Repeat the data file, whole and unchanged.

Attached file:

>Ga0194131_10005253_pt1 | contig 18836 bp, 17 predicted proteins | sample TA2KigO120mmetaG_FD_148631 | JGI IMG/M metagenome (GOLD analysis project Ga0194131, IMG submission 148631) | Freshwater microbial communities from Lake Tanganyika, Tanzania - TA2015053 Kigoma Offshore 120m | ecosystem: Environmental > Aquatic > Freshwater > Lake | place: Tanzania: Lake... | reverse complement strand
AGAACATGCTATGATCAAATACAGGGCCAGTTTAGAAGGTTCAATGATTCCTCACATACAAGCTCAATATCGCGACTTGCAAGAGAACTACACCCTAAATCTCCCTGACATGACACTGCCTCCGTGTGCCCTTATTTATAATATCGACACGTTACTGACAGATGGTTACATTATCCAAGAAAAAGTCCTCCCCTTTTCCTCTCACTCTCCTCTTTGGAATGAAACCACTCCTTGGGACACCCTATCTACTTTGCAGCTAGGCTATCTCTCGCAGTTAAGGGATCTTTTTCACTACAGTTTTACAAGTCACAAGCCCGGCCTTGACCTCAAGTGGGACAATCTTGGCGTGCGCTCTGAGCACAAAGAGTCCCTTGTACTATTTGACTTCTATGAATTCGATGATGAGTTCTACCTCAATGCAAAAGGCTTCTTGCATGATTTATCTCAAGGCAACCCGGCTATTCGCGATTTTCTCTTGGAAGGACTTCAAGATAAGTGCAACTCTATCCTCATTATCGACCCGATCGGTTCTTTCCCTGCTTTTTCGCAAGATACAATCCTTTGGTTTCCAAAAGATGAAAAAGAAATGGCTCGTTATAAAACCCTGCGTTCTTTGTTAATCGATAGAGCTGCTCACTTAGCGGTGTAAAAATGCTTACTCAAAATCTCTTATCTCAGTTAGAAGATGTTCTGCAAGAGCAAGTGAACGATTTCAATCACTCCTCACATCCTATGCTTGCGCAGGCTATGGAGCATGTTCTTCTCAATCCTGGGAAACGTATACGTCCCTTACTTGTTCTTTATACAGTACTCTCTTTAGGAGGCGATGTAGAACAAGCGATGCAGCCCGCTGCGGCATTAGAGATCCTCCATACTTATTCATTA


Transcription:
>Ga0194131_10005253_pt1 | contig 18836 bp, 17 predicted proteins | sample TA2KigO120mmetaG_FD_148631 | JGI IMG/M metagenome (GOLD analysis project Ga0194131, IMG submission 148631) | Freshwater microbial communities from Lake Tanganyika, Tanzania - TA2015053 Kigoma Offshore 120m | ecosystem: Environmental > Aquatic > Freshwater > Lake | place: Tanzania: Lake... | reverse complement strand
AGAACATGCTATGATCAAATACAGGGCCAGTTTAGAAGGTTCAATGATTCCTCACATACAAGCTCAATATCGCGACTTGCAAGAGAACTACACCCTAAATCTCCCTGACATGACACTGCCTCCGTGTGCCCTTATTTATAATATCGACACGTTACTGACAGATGGTTACATTATCCAAGAAAAAGTCCTCCCCTTTTCCTCTCACTCTCCTCTTTGGAATGAAACCACTCCTTGGGACACCCTATCTACTTTGCAGCTAGGCTATCTCTCGCAGTTAAGGGATCTTTTTCACTACAGTTTTACAAGTCACAAGCCCGGCCTTGACCTCAAGTGGGACAATCTTGGCGTGCGCTCTGAGCACAAAGAGTCCCTTGTACTATTTGACTTCTATGAATTCGATGATGAGTTCTACCTCAATGCAAAAGGCTTCTTGCATGATTTATCTCAAGGCAACCCGGCTATTCGCGATTTTCTCTTGGAAGGACTTCAAGATAAGTGCAACTCTATCCTCATTATCGACCCGATCGGTTCTTTCCCTGCTTTTTCGCAAGATACAATCCTTTGGTTTCCAAAAGATGAAAAAGAAATGGCTCGTTATAAAACCCTGCGTTCTTTGTTAATCGATAGAGCTGCTCACTTAGCGGTGTAAAAATGCTTACTCAAAATCTCTTATCTCAGTTAGAAGATGTTCTGCAAGAGCAAGTGAACGATTTCAATCACTCCTCACATCCTATGCTTGCGCAGGCTATGGAGCATGTTCTTCTCAATCCTGGGAAACGTATACGTCCCTTACTTGTTCTTTATACAGTACTCTCTTTAGGAGGCGATGTAGAACAAGCGATGCAGCCCGCTGCGGCATTAGAGATCCTCCATACTTATTCATTA